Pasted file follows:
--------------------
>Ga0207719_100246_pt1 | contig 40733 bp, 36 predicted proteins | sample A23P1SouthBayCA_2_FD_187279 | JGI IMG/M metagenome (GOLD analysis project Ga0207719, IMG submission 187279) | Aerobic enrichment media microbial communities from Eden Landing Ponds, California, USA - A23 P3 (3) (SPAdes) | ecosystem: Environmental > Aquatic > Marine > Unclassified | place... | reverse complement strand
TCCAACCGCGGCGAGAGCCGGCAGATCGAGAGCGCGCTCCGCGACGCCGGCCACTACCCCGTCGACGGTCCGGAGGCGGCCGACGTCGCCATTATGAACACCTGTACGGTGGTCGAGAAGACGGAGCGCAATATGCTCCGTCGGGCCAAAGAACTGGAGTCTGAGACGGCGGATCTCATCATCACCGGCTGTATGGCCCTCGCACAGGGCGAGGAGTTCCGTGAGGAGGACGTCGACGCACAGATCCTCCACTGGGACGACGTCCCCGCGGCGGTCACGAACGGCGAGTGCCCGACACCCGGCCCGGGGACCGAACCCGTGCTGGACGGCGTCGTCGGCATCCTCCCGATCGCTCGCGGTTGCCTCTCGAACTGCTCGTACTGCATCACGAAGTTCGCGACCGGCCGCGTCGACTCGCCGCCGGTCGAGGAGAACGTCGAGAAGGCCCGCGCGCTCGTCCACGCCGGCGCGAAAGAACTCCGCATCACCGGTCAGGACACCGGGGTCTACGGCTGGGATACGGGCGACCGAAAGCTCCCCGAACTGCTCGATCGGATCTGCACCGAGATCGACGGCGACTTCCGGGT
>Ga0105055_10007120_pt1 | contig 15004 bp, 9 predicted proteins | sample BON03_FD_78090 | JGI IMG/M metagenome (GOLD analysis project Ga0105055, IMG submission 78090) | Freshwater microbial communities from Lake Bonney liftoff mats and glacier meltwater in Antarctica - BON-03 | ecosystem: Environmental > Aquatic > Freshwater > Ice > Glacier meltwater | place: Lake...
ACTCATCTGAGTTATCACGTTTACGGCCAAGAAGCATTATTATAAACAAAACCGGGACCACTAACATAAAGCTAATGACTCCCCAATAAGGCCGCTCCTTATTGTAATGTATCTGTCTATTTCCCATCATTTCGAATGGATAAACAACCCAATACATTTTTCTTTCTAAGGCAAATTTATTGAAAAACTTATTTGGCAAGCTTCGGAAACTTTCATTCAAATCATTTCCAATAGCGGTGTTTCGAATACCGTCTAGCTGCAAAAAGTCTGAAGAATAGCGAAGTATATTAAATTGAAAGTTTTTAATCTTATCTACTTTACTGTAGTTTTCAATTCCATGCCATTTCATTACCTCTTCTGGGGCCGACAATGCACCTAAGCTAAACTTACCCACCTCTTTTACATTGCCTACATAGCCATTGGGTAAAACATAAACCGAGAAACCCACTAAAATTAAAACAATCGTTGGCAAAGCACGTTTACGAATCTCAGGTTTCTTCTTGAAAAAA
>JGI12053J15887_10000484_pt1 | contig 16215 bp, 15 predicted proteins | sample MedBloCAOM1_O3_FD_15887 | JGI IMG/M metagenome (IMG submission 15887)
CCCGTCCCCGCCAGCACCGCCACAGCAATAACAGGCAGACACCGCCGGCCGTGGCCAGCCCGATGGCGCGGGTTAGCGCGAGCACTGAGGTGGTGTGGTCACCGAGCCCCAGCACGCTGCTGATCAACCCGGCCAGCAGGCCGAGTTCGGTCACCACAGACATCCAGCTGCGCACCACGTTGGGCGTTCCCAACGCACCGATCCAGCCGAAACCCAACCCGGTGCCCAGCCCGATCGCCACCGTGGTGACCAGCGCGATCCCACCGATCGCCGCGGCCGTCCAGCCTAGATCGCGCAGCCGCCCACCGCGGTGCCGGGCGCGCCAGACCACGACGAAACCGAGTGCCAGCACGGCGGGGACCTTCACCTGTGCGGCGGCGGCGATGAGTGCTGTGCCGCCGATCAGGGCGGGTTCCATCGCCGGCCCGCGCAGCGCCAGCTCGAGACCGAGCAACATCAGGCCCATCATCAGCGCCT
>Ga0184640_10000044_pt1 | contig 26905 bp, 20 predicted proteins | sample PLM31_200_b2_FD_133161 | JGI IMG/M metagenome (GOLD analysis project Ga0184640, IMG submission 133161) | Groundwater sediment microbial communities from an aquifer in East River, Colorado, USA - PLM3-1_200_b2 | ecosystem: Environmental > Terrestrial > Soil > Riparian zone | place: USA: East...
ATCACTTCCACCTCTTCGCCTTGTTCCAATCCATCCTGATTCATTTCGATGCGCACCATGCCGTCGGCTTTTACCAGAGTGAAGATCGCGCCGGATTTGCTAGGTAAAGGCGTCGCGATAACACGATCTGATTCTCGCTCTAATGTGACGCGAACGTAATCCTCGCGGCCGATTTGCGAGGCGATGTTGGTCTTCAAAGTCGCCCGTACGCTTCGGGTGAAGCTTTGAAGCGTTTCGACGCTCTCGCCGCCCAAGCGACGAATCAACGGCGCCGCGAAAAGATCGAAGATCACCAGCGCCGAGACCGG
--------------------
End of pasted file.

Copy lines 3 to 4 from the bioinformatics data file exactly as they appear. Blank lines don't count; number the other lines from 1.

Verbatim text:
>Ga0105055_10007120_pt1 | contig 15004 bp, 9 predicted proteins | sample BON03_FD_78090 | JGI IMG/M metagenome (GOLD analysis project Ga0105055, IMG submission 78090) | Freshwater microbial communities from Lake Bonney liftoff mats and glacier meltwater in Antarctica - BON-03 | ecosystem: Environmental > Aquatic > Freshwater > Ice > Glacier meltwater | place: Lake...
ACTCATCTGAGTTATCACGTTTACGGCCAAGAAGCATTATTATAAACAAAACCGGGACCACTAACATAAAGCTAATGACTCCCCAATAAGGCCGCTCCTTATTGTAATGTATCTGTCTATTTCCCATCATTTCGAATGGATAAACAACCCAATACATTTTTCTTTCTAAGGCAAATTTATTGAAAAACTTATTTGGCAAGCTTCGGAAACTTTCATTCAAATCATTTCCAATAGCGGTGTTTCGAATACCGTCTAGCTGCAAAAAGTCTGAAGAATAGCGAAGTATATTAAATTGAAAGTTTTTAATCTTATCTACTTTACTGTAGTTTTCAATTCCATGCCATTTCATTACCTCTTCTGGGGCCGACAATGCACCTAAGCTAAACTTACCCACCTCTTTTACATTGCCTACATAGCCATTGGGTAAAACATAAACCGAGAAACCCACTAAAATTAAAACAATCGTTGGCAAAGCACGTTTACGAATCTCAGGTTTCTTCTTGAAAAAA